J.M. Holland, Head Start

John M. Holland has dedicated his career to serving the neediest and youngest school children as an NBCT preschool teacher of 3- and 4-year-olds from Richmond, Virginia’s toughest neighborhoods. Currently he writes about pre-K issues on his blog, Emergent Learner. His passions include educational policy, teacher leadership, creativity, and 21st-century learning. He is a coauthor of TEACHING 2030 and continues to explore the Future of Teaching. John is working to change the narrative about teachers through the #IknowaTeacher Twitter and Facebook Campaign.

I went back to the classroom a little over 10 weeks ago — because I love teaching. For the two and a half years before that, I provided support and supervision to 16 classrooms in our Head Start program. It was responsibility without immediacy. Each day I would see the interactions teachers were having in their classrooms and I would feel like an artist walking into someone else’s studio. As an administrator I could see the result of learning but never the beauty of it. I realized, through talking to children and their passionate teachers, that I missed creating learning more than I could bear. I also missed the huge responsibility of teaching children like Daniel.

Daniel couldn’t stop touching things when I began teaching him. He was possibly the busiest little 3 year-old boy I have ever met. He was constantly peeling tape, ripping labels, and grabbing toys. Whenever we had a large group time he would get a chair for himself, a chair for my assistant, and sit them down next to each other at the back of the carpet. He would sit down for a story for all of 30 seconds. Then he would get up and walk to the dramatic play area to peel, rip, and grab again.

Daniel wasn’t learning when I met him because he wouldn’t attend long enough to engage with new information, which is the essence of learning. I knew he was capable of more but he wasn’t going to do anything unless I insisted that he learned.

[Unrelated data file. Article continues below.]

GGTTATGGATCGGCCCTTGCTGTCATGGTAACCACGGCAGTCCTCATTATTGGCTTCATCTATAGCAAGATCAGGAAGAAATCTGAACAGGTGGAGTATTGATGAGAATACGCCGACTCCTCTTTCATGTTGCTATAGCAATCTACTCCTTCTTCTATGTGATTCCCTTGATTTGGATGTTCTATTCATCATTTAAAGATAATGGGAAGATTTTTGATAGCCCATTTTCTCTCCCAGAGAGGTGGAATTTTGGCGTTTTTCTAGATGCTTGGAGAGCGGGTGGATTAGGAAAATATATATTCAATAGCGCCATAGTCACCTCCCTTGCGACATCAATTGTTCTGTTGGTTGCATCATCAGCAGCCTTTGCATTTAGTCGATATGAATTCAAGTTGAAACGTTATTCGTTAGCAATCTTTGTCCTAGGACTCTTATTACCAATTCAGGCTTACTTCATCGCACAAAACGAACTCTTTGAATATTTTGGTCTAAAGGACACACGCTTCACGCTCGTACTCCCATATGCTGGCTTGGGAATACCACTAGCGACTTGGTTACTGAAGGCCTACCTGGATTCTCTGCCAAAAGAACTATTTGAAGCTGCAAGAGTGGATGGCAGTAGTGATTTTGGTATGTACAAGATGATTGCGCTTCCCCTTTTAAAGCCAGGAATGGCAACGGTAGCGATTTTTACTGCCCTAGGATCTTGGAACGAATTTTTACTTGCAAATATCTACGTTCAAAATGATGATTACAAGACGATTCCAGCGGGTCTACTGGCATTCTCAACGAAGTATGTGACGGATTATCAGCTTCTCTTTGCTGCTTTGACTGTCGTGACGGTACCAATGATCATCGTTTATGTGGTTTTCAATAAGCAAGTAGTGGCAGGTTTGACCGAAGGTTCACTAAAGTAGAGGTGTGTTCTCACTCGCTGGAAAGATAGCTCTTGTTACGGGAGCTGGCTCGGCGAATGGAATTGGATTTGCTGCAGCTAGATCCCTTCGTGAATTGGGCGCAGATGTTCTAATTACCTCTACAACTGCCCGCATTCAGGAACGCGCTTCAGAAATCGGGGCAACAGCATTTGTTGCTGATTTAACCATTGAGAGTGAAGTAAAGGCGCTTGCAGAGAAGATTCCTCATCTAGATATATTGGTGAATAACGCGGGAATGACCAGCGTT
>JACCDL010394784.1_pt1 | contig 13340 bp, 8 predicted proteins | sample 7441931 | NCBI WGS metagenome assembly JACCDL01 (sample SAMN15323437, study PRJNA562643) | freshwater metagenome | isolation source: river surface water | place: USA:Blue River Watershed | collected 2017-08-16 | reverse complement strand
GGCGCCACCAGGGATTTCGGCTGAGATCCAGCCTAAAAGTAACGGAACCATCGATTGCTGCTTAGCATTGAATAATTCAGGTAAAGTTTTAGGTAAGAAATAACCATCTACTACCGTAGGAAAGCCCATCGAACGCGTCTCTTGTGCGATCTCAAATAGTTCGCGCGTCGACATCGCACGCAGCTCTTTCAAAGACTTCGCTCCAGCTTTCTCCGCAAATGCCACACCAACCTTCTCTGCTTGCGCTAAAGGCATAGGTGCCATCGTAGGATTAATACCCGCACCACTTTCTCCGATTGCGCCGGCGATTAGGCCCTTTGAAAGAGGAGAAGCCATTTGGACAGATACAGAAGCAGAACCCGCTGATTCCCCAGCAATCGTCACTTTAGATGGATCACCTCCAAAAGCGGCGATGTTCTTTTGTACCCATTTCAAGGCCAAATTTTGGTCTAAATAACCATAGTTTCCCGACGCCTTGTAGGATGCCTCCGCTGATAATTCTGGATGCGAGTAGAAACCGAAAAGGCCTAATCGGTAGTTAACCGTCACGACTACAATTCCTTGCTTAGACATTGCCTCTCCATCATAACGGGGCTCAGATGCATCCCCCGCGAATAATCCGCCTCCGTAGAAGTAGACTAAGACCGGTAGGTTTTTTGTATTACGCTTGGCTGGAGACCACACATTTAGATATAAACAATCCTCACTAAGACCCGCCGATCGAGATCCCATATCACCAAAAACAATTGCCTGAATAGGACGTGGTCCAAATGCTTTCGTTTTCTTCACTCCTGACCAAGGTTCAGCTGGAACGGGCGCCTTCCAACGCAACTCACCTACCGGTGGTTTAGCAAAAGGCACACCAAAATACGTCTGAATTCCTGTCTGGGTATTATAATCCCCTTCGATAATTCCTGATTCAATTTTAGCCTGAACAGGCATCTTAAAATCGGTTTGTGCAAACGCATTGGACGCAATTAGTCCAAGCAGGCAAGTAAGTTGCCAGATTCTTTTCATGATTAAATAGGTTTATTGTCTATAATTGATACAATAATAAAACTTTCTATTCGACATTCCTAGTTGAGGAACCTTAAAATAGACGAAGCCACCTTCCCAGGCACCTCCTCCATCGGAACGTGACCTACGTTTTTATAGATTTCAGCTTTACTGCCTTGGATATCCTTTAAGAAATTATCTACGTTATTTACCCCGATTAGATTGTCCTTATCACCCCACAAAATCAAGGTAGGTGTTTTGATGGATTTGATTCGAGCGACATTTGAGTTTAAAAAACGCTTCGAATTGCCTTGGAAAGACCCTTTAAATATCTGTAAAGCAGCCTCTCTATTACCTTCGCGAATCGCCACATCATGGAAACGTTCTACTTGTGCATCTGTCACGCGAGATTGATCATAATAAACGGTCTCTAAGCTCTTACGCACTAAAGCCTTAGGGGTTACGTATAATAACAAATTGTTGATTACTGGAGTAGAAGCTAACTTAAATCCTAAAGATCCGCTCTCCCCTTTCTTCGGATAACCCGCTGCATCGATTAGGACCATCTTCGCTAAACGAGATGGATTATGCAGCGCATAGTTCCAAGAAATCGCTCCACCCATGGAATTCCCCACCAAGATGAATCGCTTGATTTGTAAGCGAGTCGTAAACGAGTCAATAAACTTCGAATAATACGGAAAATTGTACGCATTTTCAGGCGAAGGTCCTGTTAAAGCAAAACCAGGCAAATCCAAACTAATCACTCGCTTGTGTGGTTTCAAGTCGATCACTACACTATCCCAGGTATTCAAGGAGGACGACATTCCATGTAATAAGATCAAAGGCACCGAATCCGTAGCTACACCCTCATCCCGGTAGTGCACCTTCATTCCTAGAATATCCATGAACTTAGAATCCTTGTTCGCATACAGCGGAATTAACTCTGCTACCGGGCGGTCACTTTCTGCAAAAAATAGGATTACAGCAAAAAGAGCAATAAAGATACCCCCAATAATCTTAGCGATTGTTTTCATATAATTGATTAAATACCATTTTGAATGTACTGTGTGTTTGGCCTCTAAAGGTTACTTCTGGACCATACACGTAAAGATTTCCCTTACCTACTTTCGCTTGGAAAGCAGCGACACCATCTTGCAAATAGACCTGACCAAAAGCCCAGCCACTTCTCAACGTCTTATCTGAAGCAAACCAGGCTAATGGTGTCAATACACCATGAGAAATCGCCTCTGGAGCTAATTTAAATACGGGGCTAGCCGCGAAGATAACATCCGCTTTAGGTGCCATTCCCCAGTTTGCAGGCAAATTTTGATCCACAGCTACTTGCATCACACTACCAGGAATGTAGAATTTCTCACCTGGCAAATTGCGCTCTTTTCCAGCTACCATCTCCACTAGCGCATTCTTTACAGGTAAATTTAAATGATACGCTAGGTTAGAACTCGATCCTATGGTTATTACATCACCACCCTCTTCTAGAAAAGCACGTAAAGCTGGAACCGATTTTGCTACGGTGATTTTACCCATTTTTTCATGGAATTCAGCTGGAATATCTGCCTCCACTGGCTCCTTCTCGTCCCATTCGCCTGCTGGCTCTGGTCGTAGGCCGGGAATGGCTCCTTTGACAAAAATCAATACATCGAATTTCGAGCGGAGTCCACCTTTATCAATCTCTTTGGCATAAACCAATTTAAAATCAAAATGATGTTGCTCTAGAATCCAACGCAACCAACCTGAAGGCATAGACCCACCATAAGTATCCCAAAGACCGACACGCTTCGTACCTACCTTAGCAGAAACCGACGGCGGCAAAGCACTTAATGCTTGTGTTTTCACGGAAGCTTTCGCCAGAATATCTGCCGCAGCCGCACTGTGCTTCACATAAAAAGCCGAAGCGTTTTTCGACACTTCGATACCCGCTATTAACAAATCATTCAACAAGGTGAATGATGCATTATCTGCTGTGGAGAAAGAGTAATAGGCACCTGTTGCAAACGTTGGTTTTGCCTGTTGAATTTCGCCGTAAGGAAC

J.M. Holland's motto is 'relentlessly positive.'

First I limited his choice of where he could go to simply the library area. This started to lessen the frequency of his leaving because this was his least favorite center. Next, I explained to Daniel that he didn’t need a chair anymore. I told him he could sit on the carpet or go to the library. At the beginning of each large group time I played engaging, high energy, movement songs and games. I made it worth it for him to stick around. Then, every time he sat down for more than 60 seconds Daniel got to slap me five. This was punctuated by my making a scrunched-up, “Ouch!” face when I pretended he gave me five so hard it hurt. The last step was that I moved Daniel right in front of me. After every minute or so of his staying with the group I would say “Good job!” with an optional hand slap. He started to enjoy the interactions we had. He enjoyed the songs. He listened to the stories. I made sure I challenged him with new ideas, new questions, and I acknowledged every attempt at learning.

A few weeks ago, I had just finished a story when I realized that Daniel had been sitting in front of me the whole time. Fifteen minutes. During that time Daniel made two predictions about the story and participated in shouting the rhymes at the end of each page with rest of the class.

I love teaching because every moment I spend with children like Daniel is a moment of beauty if I make it so.


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